When a fetal heart beat stops, we tend to call it a miscarriage. Miscarriages are common phenomena that an alarming percentage of women have to witness at some point in their lives. It’s a heartbreaking reality, but this can be especially difficult, both emotionally and physically, if you happen to have a personal experience with a miscarriage.
Most of the times it is not the fault of the mother. It is simply nature’s way of dealing with something that is not right. Fetal heartbeat tends to stop because the fetus is not capable of developing into a healthy, fully grown baby. If you are a victim of a miscarriage, you can use this article to help you better understand the reasons for miscarriages.
Most of the times, it is impossible to know the reason behind a miscarriage. The only times doctors are able to find out the reason for someone to have a miscarriage is if the person has a history of recurrences.
It is highly possible to find a heartbeat when you get an ultrasound for the first time but then not find one in a later ultrasound. Miscarriages mostly occur within the first 12 weeks of pregnancy .
The most common diagnosis of a miscarriage is signs of bleeding. This may be coupled with fever, back pain, abdominal pain and/or severe cramps. Another form of a miscarriage that is a lot harder to detect is known as a “missed miscarriage”.
A missed miscarriage occurs when the fetus passes away and the cervix is closed. During a missed miscarriage, there is no sign of bleeding. This makes it really hard to detect and can only be discovered weeks after the fetus has already passed away. Signs for a doctor to know if someone has suffered a miscarriage are: missing heartbeat in the ultrasound, spotting due to the deterioration of the placenta and fetus and severe cramps experienced by the mother.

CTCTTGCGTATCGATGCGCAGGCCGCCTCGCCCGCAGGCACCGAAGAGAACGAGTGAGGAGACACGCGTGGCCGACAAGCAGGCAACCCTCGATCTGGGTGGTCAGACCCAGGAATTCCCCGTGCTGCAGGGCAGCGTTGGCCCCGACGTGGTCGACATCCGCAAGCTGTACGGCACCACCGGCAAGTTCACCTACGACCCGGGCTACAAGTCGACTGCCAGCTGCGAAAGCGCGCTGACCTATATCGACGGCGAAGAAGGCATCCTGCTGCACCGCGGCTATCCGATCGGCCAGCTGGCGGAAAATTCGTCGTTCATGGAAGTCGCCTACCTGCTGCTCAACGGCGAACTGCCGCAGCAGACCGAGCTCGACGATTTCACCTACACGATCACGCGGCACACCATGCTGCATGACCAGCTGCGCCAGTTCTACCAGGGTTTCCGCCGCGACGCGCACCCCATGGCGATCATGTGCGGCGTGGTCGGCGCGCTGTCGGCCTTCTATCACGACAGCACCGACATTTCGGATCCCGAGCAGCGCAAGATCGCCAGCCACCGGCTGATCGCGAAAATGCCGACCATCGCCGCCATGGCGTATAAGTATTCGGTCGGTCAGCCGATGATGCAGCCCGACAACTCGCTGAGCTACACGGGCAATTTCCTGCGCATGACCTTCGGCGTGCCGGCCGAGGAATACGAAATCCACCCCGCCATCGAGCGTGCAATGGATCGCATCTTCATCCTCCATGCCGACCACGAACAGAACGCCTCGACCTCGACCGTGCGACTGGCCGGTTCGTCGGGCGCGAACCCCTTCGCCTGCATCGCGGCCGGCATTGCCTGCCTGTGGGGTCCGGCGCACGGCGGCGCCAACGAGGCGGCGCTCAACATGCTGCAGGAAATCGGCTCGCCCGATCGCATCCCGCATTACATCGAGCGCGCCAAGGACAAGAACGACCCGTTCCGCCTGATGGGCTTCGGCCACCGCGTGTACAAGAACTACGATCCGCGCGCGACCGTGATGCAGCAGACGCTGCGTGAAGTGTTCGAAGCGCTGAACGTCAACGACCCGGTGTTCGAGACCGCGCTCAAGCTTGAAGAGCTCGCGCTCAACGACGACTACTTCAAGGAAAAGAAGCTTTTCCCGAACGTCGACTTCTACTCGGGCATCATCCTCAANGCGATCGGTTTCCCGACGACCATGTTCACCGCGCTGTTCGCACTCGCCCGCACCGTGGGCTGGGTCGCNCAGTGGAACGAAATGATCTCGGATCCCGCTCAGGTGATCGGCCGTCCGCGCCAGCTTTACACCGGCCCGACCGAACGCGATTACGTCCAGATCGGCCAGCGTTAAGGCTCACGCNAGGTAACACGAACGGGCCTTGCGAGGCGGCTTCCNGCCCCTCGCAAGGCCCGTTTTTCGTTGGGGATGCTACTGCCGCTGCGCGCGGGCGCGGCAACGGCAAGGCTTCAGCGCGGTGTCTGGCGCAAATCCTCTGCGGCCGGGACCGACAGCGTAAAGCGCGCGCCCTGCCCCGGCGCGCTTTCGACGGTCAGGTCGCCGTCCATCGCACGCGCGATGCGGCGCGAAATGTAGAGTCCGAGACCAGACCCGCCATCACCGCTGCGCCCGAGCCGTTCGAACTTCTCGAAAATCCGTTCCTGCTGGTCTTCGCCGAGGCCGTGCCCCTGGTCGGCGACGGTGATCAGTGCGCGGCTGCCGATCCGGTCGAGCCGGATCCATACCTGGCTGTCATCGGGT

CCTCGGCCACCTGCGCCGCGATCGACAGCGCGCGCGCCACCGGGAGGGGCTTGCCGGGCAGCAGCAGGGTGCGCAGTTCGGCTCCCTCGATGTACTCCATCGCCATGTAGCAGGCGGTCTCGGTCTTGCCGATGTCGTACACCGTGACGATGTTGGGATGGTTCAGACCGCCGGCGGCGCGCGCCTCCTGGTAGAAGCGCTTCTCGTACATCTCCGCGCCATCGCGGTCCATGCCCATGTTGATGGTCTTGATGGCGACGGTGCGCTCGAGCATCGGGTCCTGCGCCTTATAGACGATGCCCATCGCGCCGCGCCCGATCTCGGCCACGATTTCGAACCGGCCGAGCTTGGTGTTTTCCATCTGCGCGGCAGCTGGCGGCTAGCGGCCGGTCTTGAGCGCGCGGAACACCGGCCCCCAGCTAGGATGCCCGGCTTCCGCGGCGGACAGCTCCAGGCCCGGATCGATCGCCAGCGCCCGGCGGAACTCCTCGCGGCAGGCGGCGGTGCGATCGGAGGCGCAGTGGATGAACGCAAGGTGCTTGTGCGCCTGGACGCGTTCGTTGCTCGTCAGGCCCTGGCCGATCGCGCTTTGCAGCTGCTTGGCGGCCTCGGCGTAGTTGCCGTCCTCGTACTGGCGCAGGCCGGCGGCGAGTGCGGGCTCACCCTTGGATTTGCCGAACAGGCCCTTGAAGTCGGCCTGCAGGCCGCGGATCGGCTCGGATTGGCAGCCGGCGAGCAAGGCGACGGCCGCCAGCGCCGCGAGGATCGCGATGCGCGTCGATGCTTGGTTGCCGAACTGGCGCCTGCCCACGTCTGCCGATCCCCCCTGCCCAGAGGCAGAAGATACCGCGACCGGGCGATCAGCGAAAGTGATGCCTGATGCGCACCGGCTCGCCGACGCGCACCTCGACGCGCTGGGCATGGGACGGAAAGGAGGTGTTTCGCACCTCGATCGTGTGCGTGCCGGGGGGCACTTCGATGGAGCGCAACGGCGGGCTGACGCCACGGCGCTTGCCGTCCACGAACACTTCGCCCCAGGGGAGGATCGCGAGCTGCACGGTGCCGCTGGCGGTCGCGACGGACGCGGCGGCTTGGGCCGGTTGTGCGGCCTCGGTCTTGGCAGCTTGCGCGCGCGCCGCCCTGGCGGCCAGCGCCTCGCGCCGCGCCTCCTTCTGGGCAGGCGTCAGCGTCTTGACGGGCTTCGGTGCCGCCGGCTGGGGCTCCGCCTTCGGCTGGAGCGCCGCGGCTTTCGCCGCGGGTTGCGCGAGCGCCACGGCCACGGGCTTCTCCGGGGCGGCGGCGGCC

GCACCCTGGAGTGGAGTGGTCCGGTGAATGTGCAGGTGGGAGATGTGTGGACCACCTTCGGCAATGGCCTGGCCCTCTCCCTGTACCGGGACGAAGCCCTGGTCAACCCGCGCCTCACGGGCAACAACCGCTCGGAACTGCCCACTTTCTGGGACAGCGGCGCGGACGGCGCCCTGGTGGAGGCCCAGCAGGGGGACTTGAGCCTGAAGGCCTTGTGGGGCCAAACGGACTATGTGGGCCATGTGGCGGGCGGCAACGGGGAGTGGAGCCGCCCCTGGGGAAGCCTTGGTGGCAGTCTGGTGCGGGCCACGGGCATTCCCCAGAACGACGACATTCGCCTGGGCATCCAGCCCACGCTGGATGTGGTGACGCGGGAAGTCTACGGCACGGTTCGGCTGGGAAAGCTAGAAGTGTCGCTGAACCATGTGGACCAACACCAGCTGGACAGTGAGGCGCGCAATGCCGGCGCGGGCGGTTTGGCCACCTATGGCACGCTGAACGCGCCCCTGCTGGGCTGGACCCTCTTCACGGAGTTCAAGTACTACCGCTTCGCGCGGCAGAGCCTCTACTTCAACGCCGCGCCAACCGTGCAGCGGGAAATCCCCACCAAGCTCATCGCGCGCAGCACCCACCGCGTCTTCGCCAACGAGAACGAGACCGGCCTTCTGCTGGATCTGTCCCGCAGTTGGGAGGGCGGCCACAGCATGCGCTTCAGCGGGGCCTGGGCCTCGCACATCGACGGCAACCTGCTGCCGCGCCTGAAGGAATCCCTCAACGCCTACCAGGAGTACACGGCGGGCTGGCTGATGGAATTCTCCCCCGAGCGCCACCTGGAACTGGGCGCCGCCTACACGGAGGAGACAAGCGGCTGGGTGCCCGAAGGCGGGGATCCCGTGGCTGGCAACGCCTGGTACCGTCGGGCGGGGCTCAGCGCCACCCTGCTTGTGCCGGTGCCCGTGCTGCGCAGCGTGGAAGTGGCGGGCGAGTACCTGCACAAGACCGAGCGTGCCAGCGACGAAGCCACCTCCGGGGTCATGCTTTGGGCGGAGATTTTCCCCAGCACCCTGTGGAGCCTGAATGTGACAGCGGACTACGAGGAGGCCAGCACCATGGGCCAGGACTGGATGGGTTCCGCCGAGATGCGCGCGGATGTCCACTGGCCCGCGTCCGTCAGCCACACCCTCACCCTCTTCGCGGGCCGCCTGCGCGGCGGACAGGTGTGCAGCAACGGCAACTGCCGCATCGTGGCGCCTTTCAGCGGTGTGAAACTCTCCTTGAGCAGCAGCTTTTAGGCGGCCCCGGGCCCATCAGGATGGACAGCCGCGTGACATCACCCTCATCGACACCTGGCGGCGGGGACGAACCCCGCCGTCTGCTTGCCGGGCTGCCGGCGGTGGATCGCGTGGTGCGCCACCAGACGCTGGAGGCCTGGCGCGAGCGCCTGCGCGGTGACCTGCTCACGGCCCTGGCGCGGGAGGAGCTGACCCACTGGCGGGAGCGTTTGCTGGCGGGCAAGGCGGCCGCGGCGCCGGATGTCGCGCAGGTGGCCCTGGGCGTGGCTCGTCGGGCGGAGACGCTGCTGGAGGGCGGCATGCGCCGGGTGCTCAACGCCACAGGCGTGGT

Below are three different experiences from mothers who have experienced miscarriages:
1: Heartbeat stopped at 19 weeks
“I hadn’t felt my baby move for a while, so I went to the doctor to see what was wrong. It turns out my baby’s heartbeat stopped and she had her cord wrapped around her neck cutting off her blood supply. Even though we knew how it happened, it didn’t make it any easier. This was the hardest thing I have ever had to go through.”
2: Blood Clotting Disorder
“I was having a perfectly normal pregnancy and my baby was normal. I lost him at around 15 weeks and the doctor diagnosed me with a blood clotting disorder due to blood clots in my placental tissue. I was pregnant for more than a month after he died. My mother told me that she lost a baby at 20 weeks, but then she had me so it is possible to conceive and carry a baby to term after a miscarriage.”
3: Nature’s Way
“I had to come to the realization that my miscarriage was just nature’s way of taking care of something that went wrong with the pregnancy. It wasn’t easy. Miscarriage happens a lot within the beginning three months of pregnancy, and this is when my baby was forming. When I lost my baby, the most important thing for me was for people to just listen to my feelings and not tell me to think about “next time” or “trying again”. That is a horrible feeling because I was mourning the loss of my baby in the present time and they can’t be replaced with another.”
Miscarriages can be devastating to a family. If you are someone who has suffered one, then grant yourself and your body the time to heal physically and emotionally. Don’t push away your support system in the form of your partner, family or friends. If still struggle with the experience, go ahead and consult your doctor or a counselor for guidance.